Posts Tagged ‘Google’

Book Links

January 28, 2014

Dean Koontz had a hangout on Google+ the other day. Go here if you’re interested. I’m not a big fan of their video player, it keeps wanting to close when I switch tabs and try to come back to it later, but from what I have listened to in snippets and pieces, it seems like a good one. It’s also a long one (~54 minutes) so you’ll have to set aside a chunk of time to watch it entirely. I sort of wish they would have just an audio version for us folks who maybe don’t h ave a killer internet connection and who don’t want to put up with buffering, lag, and everything else. Or google can get their own high speed installed in more places (preferable).

Have a cup of coffee, chat about Murakami. This is actually one of a serious of articles about Haruki Murakami. This one’s about a jazz cafe turned book cafe where Murakami fans gather and gab. I liked it, but I’m a Murakami fan. So…

And here’s a link I haven’t put up before, but probably should have. It’s an organization for independent book stores. I always have a B&N link with stories I review, because I’m really not a fan of Amazon’s practices related to the book industry,but I should push the independents more, too.  For a vibrant community, and a healthy industry, support your local book stores.


Book Links 8-13-12

August 13, 2012

A few links today, as I run around town trying to get my car title/license thing changed, look at houses and maybe fix some sort of supper before picking the wife up from work. Long day. Monday. Shocker.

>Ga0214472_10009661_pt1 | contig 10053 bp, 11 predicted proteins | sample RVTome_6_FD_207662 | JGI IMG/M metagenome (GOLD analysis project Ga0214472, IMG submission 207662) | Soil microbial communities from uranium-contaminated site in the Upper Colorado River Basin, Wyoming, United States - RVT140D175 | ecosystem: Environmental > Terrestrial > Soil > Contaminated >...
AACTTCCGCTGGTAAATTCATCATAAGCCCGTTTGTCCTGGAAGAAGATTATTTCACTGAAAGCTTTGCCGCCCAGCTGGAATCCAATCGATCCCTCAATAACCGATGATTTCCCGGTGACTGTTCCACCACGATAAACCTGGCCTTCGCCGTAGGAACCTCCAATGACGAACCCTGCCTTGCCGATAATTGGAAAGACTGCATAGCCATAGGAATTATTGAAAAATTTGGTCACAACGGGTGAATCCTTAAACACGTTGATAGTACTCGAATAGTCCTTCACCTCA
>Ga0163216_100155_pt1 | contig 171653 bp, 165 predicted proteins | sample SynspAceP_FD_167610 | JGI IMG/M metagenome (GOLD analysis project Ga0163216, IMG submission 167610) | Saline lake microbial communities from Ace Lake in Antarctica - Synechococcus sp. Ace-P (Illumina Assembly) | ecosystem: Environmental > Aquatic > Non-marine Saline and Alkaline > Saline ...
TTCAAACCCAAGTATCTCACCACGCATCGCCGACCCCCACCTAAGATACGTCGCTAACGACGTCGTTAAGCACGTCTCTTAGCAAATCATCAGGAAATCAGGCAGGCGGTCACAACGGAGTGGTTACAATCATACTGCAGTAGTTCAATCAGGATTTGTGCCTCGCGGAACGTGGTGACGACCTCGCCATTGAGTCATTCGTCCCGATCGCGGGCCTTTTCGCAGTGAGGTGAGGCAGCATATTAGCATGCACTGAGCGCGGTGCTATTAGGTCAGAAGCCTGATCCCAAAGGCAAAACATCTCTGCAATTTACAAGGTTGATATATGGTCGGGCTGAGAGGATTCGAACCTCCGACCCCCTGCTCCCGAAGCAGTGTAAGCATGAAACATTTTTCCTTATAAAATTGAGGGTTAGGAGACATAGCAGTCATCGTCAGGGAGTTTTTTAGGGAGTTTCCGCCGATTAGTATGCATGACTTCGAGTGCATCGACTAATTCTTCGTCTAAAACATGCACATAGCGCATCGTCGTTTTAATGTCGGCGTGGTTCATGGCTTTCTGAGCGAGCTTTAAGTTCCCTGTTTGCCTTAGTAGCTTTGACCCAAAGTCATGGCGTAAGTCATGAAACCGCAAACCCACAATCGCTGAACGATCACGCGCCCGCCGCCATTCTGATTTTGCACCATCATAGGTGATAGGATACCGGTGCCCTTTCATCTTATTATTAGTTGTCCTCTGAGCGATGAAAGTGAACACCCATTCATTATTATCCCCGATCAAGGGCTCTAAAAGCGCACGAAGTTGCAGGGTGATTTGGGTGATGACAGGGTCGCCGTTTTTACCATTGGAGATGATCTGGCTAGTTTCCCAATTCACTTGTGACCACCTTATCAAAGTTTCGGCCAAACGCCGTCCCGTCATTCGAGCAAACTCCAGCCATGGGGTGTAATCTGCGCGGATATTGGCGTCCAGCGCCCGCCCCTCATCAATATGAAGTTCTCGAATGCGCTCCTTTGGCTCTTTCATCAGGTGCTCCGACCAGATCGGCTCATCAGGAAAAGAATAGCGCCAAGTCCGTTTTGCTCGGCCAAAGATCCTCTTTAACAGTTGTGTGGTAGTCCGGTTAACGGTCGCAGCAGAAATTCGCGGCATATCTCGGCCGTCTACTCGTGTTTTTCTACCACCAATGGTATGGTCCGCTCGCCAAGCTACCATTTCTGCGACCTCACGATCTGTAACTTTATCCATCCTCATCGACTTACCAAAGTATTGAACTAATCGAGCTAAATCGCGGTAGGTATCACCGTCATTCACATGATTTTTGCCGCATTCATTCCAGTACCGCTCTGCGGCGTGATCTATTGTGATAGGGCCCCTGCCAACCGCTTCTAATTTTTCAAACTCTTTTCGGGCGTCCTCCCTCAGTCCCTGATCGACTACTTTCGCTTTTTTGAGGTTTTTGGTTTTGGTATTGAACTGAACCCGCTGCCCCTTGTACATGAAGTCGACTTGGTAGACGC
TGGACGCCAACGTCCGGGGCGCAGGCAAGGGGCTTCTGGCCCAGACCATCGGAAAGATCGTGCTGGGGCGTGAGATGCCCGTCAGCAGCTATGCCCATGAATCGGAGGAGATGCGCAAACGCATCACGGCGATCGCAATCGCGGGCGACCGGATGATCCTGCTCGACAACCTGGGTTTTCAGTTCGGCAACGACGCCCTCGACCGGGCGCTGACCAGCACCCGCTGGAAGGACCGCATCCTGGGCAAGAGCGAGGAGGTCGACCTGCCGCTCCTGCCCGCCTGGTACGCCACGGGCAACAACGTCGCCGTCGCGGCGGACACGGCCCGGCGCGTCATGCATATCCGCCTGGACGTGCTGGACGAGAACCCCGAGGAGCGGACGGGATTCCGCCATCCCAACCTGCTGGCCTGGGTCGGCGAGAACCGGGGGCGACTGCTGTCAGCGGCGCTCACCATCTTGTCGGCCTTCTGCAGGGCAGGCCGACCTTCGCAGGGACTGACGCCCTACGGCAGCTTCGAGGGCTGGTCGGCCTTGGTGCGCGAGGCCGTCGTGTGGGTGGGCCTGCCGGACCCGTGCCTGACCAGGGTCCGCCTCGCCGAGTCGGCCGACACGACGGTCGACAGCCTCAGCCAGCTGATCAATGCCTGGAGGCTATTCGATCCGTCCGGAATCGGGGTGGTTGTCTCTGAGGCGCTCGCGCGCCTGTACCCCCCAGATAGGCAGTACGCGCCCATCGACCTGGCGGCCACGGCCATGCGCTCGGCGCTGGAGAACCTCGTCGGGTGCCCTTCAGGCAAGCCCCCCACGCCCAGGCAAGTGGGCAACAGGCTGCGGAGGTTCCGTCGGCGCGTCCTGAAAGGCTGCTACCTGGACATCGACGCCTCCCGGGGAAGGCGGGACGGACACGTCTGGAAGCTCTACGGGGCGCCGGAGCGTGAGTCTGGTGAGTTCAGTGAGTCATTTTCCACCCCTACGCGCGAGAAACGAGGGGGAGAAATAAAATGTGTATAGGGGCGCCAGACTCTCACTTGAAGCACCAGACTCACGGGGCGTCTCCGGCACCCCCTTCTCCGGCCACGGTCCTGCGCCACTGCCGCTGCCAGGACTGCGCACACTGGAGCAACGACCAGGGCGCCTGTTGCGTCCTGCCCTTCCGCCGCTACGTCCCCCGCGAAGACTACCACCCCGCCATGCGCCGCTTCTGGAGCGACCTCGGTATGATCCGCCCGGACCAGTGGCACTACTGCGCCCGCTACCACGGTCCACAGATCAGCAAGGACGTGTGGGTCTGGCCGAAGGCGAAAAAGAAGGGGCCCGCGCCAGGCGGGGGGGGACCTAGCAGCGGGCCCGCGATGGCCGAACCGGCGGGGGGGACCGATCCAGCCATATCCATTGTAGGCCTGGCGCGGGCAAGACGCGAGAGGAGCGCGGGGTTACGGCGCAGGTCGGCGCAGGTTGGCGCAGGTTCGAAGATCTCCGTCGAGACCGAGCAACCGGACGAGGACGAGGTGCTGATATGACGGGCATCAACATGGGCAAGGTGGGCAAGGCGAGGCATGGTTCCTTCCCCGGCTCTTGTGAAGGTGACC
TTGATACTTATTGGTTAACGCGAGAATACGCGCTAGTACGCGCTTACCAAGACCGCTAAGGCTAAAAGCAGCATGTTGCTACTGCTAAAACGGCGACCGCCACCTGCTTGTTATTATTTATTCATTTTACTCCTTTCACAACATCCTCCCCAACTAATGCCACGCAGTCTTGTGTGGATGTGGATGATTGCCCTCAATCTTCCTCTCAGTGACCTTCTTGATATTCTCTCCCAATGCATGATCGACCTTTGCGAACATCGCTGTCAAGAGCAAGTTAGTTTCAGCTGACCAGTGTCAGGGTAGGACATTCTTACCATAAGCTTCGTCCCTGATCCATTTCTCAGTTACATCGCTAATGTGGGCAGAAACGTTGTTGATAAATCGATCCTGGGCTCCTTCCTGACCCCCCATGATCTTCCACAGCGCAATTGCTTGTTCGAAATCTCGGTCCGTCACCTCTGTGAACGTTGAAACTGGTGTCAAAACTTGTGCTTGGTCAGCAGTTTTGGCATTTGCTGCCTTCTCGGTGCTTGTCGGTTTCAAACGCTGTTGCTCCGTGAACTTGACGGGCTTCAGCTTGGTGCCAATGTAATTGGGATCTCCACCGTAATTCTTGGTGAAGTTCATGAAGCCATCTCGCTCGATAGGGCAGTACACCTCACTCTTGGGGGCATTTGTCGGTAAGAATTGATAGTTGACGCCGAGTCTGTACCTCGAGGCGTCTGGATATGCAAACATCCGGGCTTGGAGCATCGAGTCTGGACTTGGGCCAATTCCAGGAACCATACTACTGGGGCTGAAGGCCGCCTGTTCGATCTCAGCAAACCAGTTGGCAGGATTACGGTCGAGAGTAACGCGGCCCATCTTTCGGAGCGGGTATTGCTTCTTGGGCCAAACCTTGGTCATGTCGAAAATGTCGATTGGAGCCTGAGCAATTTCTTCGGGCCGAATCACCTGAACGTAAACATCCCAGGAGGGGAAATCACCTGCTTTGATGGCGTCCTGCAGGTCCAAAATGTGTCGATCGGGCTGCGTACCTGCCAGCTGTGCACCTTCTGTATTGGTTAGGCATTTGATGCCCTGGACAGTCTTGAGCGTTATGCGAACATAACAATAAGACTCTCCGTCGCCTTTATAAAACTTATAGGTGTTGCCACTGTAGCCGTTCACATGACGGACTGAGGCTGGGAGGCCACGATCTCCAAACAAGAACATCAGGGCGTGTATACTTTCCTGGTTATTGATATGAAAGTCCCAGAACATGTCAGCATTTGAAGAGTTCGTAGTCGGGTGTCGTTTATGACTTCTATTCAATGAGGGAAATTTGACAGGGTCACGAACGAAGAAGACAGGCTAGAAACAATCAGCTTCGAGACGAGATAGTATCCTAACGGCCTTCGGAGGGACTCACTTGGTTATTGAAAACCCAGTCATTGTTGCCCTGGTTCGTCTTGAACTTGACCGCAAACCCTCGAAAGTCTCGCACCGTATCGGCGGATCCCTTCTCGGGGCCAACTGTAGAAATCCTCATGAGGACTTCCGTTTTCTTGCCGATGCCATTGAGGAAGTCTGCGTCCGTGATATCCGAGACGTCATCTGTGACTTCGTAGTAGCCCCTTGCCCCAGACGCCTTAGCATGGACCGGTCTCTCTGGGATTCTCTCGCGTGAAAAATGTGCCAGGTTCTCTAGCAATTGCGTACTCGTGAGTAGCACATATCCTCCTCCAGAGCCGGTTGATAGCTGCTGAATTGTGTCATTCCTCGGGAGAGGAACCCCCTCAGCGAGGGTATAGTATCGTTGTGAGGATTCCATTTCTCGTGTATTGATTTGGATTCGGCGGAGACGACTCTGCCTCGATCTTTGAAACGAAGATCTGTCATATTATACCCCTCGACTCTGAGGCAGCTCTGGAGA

Media Decoder has a bit up about Google buying Frommers. I just find it interesting after they bought Zagats last year. Google’s trying to corner the market on travel writing?

An 11 minute youtube of Craig Ferguson talking to Stephen King. Nothing ground breaking, just Ferguson being Ferguson. Still, kinda nice to see an author hitting the late night talk show circuit.

The New York Times Sunday Book Review has a good article by Leah Price about the death of books being greatly exaggerated.

Well, that’s all that made the short list today. Now off to work.

French to Google: No Book for You!

November 23, 2009

In their attempt to take over the interwebs, one of Google’s most ambitious but least often mentioned side projects has been the attempt to digitize and sell books. They’ve had to revise one contract with US publishers/authors after several groups (including the French, the Germans and some watchdog groups) filed an appeal in the US courts. A judge is expected to rule on the revised contract in February.

Meanwhile, Google is also trying to win the French over in allowing them to digitize French literature and then sell it. But it’s not working. As it is, google has a website up to see preview books with customer reviews and links to other sellers.

A random click on the Clive and Dirk Cussler book, Artic Drift, gives you a good glance at what Google has in mind. The preview option is extensive with what appears to be well over 200 pages of the novel. To the left is a small list of book sellers with their prices next to them. There’s the expected options to review, buy, and change pages. And there’s what could be a devastatingly powerful option to search the text for something specific. Anyone who has had to write a critical paper on a literary work can probably guess at how useful such a tool would be.

This also ties into recent talk of Apple’s bringing out a tablet with a focus on e-literature. If Google can overcome its various obstacles, I have to think it would become a massive outlet for book titles for a non-dedicated tablet style PC that could be used as an e-reader. Rather than buying specialized files from Amazon or wherever, and having your files at the mercy of Amazon’s discretion, google could throw the e-reader business doors wide open to any company able to make a reasonably affordable tablet.

Of course, there will be the continued fretting over piracy (though, here’s a clue, people already pirate books – just do a torrent search) and google’s mass scanning exercise doesn’t do much for HTML or other programming language based texts, but I think the future is there.